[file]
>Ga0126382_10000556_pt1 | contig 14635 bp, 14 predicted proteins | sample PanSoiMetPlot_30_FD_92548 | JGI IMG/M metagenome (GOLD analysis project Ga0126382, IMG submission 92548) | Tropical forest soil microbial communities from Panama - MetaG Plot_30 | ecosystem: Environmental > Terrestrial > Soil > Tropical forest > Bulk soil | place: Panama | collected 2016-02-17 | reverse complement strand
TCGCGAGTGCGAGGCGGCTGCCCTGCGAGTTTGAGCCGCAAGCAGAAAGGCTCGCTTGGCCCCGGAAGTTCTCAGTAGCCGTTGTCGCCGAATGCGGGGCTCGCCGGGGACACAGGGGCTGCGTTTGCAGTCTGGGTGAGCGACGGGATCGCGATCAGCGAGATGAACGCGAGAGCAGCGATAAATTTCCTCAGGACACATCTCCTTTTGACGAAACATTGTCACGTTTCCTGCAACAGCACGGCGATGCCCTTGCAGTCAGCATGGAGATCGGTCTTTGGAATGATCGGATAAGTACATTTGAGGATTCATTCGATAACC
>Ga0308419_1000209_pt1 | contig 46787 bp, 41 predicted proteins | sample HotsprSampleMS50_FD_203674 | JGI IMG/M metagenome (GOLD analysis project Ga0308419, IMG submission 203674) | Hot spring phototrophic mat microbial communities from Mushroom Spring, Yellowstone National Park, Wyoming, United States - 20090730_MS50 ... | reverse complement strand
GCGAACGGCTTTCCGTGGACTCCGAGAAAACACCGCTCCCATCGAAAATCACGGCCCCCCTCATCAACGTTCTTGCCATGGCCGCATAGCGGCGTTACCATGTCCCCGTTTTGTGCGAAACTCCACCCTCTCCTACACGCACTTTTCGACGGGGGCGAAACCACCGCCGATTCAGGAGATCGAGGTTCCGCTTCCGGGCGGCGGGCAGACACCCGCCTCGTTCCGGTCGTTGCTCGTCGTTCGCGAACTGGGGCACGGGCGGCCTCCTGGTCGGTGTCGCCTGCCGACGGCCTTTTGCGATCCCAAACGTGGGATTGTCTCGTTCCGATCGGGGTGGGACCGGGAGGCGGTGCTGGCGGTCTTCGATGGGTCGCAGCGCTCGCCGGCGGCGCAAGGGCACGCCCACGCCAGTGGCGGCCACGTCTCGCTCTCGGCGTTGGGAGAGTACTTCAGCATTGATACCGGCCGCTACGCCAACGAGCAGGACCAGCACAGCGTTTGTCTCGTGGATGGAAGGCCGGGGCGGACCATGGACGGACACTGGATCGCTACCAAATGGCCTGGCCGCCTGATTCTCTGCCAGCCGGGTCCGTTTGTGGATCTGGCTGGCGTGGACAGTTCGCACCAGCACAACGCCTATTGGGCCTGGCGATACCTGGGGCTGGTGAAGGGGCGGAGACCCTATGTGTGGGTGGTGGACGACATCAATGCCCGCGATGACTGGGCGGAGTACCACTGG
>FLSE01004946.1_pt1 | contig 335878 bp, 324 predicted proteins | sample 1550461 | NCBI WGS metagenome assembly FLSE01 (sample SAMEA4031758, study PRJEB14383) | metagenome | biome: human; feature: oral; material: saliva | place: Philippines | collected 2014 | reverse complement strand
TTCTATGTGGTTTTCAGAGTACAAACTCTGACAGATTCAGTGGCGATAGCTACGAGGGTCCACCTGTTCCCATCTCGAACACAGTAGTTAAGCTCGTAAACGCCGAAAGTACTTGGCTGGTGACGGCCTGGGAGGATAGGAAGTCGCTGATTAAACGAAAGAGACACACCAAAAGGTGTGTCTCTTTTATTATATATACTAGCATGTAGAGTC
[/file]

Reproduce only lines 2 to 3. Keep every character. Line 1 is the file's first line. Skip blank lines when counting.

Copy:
TCGCGAGTGCGAGGCGGCTGCCCTGCGAGTTTGAGCCGCAAGCAGAAAGGCTCGCTTGGCCCCGGAAGTTCTCAGTAGCCGTTGTCGCCGAATGCGGGGCTCGCCGGGGACACAGGGGCTGCGTTTGCAGTCTGGGTGAGCGACGGGATCGCGATCAGCGAGATGAACGCGAGAGCAGCGATAAATTTCCTCAGGACACATCTCCTTTTGACGAAACATTGTCACGTTTCCTGCAACAGCACGGCGATGCCCTTGCAGTCAGCATGGAGATCGGTCTTTGGAATGATCGGATAAGTACATTTGAGGATTCATTCGATAACC
>Ga0308419_1000209_pt1 | contig 46787 bp, 41 predicted proteins | sample HotsprSampleMS50_FD_203674 | JGI IMG/M metagenome (GOLD analysis project Ga0308419, IMG submission 203674) | Hot spring phototrophic mat microbial communities from Mushroom Spring, Yellowstone National Park, Wyoming, United States - 20090730_MS50 ... | reverse complement strand